I once worked for an Irishman. He maintained that if you could deal with the Catholic part, the Jesuit schools were the best. My general belief, based in part on experience, is that schools run by a church tend towards higher academic standards.

Don’t know anything about Waldorf schools. Do they offer a salad education? I’ve heard good things about Montessori.

I once applied at a local Christian College for a Sysadmin position. After the 1st interview, I became disinterested, and didn’t follow up.

on Mar 05 2010 @ 05:23 PM
VRB

I am not saying it doesn’t exist here, but I never heard of a code of conduct for parents. Perhaps they want the money to keep the schools afloat.

on Mar 06 2010 @ 04:49 AM

The school is (would be) teaching the child, not the parents, so the decision should be based on the child, not the parents.  That said, if its teaching includes the idea that the conduct of the child’s parents is fundamentally wrong, I think it is probably good for them to deny enrollment—that sort of thing would tend to damage the family and thus the child.  In addition, of course, if the child were vocal about disagreeing with the school’s teachings, it could be disruptive for the other students, which I consider a, shall we say, cardinal sin.

Now, why would the parents want to put their child in a school where the child is being taught that the parents are evil?  I don’t understand that at all.

I think the diocese’s policy is wrong, but that’s primarily because of my disagreement with the underpinnings of that policy.  My disagreement does not impose an obligation on the Roman Catholic church. (People are allowed to be wrong, otherwise there couldn’t be a Democratic Party, neh?) Given the policy, the school is quite possibly making the best decision for both school and student.

As to whether religious schools are good?  Some are; some aren’t. They mostly get their teachers (and to a lesser extent administrators) from the same godawful Ed. Schools that other schools get their staff.  Some use decent curricula, some not so much, though the odds are probably better in church schools, and better in Catholic schools than (say) Lutheran schools.  They do tend to treat discipline seriously, which is good, and the parents of kids in the school have a demonstrated willingness to spend their own money to improve the education of their kids, which also helps the culture.  They also spend time on religious instruction, which might be counted as a plus or a minus, depending on your views.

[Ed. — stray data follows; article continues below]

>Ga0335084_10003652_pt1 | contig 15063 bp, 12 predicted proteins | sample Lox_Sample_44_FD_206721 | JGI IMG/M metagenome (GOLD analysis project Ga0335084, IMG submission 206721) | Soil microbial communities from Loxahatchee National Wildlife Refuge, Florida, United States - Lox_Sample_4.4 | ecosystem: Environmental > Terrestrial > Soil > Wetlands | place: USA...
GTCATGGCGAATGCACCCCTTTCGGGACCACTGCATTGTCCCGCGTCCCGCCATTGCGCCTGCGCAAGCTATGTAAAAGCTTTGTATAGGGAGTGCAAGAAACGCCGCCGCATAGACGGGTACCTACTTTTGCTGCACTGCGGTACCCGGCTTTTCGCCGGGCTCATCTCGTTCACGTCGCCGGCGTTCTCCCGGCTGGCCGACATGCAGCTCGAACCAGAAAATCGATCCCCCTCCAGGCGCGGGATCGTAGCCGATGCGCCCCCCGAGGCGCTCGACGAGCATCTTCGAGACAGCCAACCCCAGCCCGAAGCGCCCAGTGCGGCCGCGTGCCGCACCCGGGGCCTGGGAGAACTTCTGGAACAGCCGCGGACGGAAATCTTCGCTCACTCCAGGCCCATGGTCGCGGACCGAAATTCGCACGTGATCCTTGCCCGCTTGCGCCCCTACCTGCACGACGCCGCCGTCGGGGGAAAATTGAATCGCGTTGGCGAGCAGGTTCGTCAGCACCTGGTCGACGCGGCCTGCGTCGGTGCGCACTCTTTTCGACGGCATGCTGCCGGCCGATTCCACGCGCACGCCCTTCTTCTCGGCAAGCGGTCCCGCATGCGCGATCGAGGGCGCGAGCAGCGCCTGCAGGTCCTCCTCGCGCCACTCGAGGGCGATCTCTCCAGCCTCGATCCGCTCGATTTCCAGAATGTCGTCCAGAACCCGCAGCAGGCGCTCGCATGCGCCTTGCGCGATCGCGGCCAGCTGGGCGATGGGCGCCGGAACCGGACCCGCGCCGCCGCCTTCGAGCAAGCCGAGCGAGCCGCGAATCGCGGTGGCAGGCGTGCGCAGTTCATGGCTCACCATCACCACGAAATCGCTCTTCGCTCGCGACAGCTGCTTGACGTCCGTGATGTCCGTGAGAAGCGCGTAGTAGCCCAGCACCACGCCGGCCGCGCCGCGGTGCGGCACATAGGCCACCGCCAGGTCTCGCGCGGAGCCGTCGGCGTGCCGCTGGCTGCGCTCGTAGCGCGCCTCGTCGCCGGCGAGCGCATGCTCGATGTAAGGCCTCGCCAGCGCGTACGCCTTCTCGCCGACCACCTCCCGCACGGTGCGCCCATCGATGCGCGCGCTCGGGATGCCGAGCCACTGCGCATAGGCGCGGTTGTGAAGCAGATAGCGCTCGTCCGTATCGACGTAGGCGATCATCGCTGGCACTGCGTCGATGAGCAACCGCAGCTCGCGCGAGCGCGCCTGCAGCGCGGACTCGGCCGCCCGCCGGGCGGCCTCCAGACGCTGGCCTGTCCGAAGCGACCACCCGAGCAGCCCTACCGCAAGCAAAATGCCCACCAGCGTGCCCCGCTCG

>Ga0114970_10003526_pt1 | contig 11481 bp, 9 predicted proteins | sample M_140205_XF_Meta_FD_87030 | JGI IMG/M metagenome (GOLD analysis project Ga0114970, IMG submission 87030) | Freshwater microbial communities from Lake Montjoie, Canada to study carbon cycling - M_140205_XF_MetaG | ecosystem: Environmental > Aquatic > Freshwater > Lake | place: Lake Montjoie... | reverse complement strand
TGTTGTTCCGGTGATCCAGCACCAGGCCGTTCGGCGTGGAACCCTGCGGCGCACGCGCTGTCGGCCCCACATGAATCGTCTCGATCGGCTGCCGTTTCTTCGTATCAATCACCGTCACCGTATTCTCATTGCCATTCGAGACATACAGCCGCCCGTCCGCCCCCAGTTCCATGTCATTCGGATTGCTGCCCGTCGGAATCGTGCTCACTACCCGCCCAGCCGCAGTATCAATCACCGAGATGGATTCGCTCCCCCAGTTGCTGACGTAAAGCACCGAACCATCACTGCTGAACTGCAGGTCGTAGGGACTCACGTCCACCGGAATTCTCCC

As to codes of conduct: If you have one but never explicitly ask me whether I will follow it, well, “Don’t Ask; Don’t Tell” works in places other than the military, at least so long as the expectations aren’t too odious.

on Mar 06 2010 @ 11:17 AM

Reminds me of the gay atheist communist whateverists who try to get their kids into the Boy Scouts. Usually successfully, since the Scouts start with a presumption that new members are attuned to their values.

Then they’re outraged that the organization isn’t just about interesting knots and camping.

It’s not like this stuff is secret. You spend twenty years in the Catholic Church, grinding out Mass achievements, working your way towards the inner sanctum, where a secret voice whispers in your ear “psst! we don’t approve of the gays! don’t pass it on!” Shocked, you reel out. The Catholic Church, opposed to homosexuality? NO!!!!

Doug, the Catholic schools are successful for one reason: they cling to an older educational ethos, one that is not even slightly concerned with a student’s self-esteem or delicate feelings, a hierarchical ethos that says: I know this. You don’t. That makes me better than you. Aren’t you lucky that I will share this knowledge? Damn right you’re lucky. Sit your ass down and put that iPod away.

It’s a mean, fascist, grasping ethos that has as its sole merit the fact that it transmits information and makes the stupid little bastards learn.

on Mar 06 2010 @ 08:20 PM

"Doug, the Catholic schools are successful for one reason: they cling to an older educational ethos, ....”

Less true now than it used to be (more’s the pity), though more true for the Catholics than for most schools, and more true for SOJ schools than most Catholic schools.

on Mar 06 2010 @ 10:36 PM